“Oh absolutely! We used the EP as a launch pad for the record. I think it was a really good exercise to take songs that helped shape the band, and rework them into the style we wished we were performing. We kept referring back to songs like ‘Fucking Hostile’ (originally Pantera) and ‘Crawling’ (by Linkin Park) and going, ‘Why do these speak to us so much, and how can we make that our own?'”
It’s interesting to see from an artist’s perspective, going back to your point, in terms of not being able to think that far ahead and then reflecting on it all. There’s something special going on there.
“Yeah, because I’ve adopted this attitude of just letting the universe guide me – I know this sounds super hippy and cheesy – and the chips fall where they may. That’s worked out for me so far, and I can look back and go, ‘That’s why that door closed, that’s why this one opened’.”
So bringing it back to Unbreakable, it’s great that you worked with both Mitch Marlow (Papa Roach, In This Moment) and Scott Stevens (Halestorm, Shinedown), who split production right down the middle. That doesn’t usually happen.
“No it does not. I was so scared of asking both of them about it, I’d just started having sessions with them. They both had elements that I wanted on this record, filling gaps the other didn’t have, and most of the time a producer will say no because they don’t want to split payment. They want the full record, credit and payment. That’s not a bad thing, it’s business. So I really didn’t expect either of them to be okay with it, but they both agreed that they believed in me and the record so much, they just wanted to be a part of it. Now they’re doing another one together, they really hit it off (chuckles).
“Scott is really good at rock, but he’s the top-line pop melody guy. Mitch has this attack on rock music that I’ve never seen another person do, and I’m in love with that unique sound. So the two together is for me the perfect rock tone.”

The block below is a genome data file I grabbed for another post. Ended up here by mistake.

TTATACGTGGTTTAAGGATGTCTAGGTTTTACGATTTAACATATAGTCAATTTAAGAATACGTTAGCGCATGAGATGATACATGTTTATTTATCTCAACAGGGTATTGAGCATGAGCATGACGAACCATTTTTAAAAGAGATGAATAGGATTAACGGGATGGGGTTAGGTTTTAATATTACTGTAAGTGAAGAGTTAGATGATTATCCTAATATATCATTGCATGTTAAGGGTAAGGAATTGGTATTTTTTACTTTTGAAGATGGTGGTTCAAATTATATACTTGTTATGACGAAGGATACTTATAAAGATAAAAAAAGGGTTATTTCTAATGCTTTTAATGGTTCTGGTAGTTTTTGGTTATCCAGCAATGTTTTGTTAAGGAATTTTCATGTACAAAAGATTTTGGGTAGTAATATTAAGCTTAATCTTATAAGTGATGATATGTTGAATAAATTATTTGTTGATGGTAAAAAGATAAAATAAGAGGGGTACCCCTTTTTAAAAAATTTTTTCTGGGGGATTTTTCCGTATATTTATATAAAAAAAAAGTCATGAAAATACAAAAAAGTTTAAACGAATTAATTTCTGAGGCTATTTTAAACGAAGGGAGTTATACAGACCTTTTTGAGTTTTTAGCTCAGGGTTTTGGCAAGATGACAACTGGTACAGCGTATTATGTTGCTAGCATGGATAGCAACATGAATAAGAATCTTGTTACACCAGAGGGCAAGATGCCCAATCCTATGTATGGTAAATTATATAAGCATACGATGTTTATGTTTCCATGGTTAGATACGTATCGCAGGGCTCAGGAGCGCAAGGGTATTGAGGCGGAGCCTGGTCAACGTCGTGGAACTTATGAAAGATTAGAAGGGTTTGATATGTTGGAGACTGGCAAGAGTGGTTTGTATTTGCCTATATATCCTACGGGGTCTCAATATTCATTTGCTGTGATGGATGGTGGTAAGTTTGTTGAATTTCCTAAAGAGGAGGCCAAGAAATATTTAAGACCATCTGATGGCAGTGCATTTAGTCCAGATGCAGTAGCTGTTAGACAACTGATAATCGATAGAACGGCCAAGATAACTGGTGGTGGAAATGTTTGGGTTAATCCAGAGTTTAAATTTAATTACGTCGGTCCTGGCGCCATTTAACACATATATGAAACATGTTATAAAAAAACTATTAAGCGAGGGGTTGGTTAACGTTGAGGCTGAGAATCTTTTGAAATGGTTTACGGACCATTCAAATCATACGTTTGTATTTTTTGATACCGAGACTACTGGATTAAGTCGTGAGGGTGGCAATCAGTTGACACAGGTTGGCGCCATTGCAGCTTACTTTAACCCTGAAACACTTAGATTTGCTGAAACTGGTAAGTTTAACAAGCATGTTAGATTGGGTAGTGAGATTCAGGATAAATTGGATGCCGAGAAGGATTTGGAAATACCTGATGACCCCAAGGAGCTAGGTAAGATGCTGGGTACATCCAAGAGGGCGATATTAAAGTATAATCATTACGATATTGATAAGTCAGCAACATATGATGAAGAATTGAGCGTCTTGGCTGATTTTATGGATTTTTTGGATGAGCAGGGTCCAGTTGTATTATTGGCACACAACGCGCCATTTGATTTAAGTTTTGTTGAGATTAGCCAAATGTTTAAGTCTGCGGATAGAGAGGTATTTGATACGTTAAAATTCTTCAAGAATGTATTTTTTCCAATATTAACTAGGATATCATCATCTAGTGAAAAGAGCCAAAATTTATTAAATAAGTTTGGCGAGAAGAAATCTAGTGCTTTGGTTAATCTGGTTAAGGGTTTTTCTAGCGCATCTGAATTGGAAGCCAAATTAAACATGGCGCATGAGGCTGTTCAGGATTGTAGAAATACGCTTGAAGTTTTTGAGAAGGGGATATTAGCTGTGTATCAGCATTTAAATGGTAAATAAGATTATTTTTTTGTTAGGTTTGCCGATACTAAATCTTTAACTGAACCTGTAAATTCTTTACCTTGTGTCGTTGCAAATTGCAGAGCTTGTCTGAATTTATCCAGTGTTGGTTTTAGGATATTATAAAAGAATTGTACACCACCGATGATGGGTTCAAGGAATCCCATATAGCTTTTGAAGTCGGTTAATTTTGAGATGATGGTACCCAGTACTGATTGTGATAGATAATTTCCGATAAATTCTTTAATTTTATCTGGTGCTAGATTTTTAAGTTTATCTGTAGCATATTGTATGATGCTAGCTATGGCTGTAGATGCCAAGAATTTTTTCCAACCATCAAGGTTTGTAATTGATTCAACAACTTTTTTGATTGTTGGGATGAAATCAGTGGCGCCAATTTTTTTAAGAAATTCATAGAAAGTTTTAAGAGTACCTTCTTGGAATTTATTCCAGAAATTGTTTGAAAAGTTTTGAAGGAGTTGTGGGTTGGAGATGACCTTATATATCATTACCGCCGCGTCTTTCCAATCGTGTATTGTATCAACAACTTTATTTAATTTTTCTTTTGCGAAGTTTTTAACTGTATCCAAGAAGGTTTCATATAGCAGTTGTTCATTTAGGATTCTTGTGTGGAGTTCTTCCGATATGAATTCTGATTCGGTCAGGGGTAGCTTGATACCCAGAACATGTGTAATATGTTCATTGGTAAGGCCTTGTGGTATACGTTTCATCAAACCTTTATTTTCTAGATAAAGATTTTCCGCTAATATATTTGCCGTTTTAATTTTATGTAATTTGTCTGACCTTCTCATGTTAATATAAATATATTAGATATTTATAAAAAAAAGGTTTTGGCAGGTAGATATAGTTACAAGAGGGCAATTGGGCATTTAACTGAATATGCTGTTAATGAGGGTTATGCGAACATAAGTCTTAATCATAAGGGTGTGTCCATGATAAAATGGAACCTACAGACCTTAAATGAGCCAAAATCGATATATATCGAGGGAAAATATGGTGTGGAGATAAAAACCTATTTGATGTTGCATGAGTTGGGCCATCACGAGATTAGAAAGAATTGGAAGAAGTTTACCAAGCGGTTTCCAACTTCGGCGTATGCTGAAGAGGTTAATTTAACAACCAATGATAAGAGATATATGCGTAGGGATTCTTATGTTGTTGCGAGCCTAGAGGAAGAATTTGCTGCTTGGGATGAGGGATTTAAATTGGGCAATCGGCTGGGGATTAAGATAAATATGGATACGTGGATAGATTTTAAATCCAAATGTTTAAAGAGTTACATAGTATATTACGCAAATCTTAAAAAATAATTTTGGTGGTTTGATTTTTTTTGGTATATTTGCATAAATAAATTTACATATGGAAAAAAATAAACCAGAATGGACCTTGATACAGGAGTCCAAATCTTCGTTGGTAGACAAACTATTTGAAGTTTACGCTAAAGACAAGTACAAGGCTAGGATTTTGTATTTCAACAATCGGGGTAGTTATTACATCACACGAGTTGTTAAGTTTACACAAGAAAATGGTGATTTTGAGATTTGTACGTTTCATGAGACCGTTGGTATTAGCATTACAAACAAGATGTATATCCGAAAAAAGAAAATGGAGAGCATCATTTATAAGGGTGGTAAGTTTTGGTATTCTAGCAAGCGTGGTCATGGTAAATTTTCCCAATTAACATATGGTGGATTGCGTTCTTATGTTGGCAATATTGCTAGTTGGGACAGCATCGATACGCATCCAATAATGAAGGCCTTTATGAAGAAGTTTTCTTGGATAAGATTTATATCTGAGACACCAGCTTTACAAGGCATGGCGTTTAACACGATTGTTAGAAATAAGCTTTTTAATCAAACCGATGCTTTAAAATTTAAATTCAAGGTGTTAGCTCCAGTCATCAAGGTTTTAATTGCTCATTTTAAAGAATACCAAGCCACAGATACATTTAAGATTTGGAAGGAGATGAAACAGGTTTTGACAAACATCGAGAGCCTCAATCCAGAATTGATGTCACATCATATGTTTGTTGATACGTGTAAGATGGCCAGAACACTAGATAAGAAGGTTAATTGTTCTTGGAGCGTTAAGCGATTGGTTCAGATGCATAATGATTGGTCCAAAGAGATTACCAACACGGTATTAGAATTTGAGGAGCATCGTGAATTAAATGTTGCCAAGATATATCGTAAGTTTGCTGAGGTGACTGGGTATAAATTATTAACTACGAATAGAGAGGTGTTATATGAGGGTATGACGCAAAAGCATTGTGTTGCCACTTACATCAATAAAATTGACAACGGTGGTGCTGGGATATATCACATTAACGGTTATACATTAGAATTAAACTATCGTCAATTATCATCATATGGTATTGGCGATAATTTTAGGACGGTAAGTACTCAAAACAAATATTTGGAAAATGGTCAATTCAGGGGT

Going back to this concept of portraying the light and dark parts of yourself, I think working with Mitch and Scott plays into that because they bring out those parts.
“Very true. Scott is more the light, Mitch the dark. I’m definitely a bit of a paradox. I’m a smiley people person, but at the same time I want to be left the fuck alone. Sometimes it’s a little hard to navigate life, being split down the middle like that. I can’t remember whose quote this is, but it says something like, ‘I’m both a romantic and a misanthrope’ – I always pronounce that wrong.”
Finally, this is a question I put on myself to ask at the end of every interview: what’s your experience been like as woman in the industry, particularly heavy music?
“I think it gives me a leg up, so I’m very happy to be a woman in rock music. But I’ve always been a woman, so I don’t know any different (laughs). That being said, I definitely noticed the difference in the beginning. I got told by record labels and management that they already had one girl, and that ticked the ‘We’ve got a girl’ box, even though I sounded different to other artists. But it’s different now. I think they think it’s such a hot item to have, and we offer more than the average musician can, because we look really good while doing it too.
“I command respect, and if someone’s treating me in a way I don’t like, I’m very vocal about it. That’s gotten me dropped from labels and management because I don’t play those games. At that time I was making some solo stuff that got me signed to another label.
“I’ve never been afraid of taking a chance so that I can be happy with the choices I’m making, and the situations I’m putting myself in.”
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Interview by Genevieve Gao